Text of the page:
Kai Zhang, an associate professor of public health at the University at Albany, also points to larger traffic volume as a factor in the increase in heat-related car crashes over the last three decades. He and his colleagues published a study investigating global trends in heat-related car crashes, and they found a significant increase in fatal wrecks attributable to heat between 1990 and 2019—particularly in countries such as India, Nigeria and Brazil. The climate crisis has hit these countries, and some others in the Global South, far harder than other parts of the world.
Amid the growing concerns, there are proactive strategies drivers and urban planners can take to reduce collision risks during a heat wave. Levinson points out that planting more shade trees to shield cars and parking spaces can help keep vehicles cooler. A 2020 study in Slovenia found that after a few hours, a car left in a parking lot with ample tree cover was cooler by 36 degrees F than one left in an unshaded parking lot on the same day. Levinson also adds that adding reflective shades to the front windshield and rear window is an effective way to limit at least some sunlight entering your car. These simple strategies can make driving at least a little safer and more comfortable.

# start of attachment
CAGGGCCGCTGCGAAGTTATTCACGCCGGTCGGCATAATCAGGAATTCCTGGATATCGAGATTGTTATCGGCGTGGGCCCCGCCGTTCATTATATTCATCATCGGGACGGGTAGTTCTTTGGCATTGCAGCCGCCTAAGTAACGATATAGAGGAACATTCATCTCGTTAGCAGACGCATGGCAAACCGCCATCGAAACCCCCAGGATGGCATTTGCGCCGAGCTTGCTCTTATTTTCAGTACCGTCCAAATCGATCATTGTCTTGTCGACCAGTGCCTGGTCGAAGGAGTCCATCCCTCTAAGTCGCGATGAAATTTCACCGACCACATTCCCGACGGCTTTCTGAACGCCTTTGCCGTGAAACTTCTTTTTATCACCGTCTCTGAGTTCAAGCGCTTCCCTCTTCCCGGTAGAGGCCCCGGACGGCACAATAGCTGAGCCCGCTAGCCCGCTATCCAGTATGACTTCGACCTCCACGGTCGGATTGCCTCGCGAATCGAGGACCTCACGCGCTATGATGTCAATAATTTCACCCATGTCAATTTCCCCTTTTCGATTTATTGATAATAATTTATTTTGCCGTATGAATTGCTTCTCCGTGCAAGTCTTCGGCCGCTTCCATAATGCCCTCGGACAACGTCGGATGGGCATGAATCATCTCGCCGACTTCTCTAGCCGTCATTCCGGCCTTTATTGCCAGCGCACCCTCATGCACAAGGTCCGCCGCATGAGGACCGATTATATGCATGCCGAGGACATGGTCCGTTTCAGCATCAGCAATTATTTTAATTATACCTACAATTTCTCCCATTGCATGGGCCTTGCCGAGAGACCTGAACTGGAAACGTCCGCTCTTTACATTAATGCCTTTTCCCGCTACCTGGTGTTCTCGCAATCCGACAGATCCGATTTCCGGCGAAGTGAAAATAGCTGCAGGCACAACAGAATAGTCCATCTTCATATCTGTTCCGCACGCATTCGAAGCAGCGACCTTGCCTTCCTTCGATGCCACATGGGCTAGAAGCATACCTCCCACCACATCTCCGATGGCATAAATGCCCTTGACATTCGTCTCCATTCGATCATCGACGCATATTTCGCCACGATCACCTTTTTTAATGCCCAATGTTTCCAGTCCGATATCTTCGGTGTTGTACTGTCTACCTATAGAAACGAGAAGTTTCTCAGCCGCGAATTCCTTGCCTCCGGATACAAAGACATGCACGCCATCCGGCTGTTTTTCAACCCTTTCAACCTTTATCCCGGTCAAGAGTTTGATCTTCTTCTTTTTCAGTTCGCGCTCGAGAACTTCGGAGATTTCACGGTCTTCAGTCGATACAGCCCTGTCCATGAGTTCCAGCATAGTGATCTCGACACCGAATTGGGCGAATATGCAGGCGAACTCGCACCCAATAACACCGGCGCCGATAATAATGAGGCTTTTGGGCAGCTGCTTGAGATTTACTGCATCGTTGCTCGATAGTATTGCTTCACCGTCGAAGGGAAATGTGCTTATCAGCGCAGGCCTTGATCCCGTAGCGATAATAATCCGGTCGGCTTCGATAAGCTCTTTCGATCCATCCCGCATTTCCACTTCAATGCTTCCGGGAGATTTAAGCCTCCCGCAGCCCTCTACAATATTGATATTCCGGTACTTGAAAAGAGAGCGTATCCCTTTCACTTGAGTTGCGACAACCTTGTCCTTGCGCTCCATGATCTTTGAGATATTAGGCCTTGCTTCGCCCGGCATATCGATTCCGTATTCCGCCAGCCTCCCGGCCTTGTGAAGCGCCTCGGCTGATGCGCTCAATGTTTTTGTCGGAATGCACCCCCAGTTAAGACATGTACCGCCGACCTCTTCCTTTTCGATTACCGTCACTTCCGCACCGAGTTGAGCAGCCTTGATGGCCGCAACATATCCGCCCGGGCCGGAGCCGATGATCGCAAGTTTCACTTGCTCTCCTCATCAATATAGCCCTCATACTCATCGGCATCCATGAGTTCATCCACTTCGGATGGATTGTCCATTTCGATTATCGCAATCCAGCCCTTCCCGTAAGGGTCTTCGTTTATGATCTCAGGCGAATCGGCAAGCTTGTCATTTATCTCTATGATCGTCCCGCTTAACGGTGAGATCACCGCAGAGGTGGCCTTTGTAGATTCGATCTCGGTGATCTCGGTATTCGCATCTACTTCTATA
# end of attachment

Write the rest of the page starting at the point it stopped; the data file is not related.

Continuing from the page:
Beyond heat-proofing one’s car, Raukar says it’s important for drivers to be aware of their individual susceptibility to heat. She points out that certain medications—including some psychiatrics, diuretics, stimulants and antihistamines—can reduce the body’s ability to manage heat. So can several medical conditions, including hyperthyroidism and multiple sclerosis. If you fall into any of these categories, extra precaution is crucial. But everyone can benefit from other safety measures: open windows or doors and turn on the air conditioning for a while before sealing yourself inside a car, and ensure you have water close at hand. If you start to feel uncomfortable mid-journey, even if you’re in a rush, sometimes the safest option is to simply remove yourself from the road. “If you feel not-quite-right,” Raukar says, “pull over and drink cool fluids.”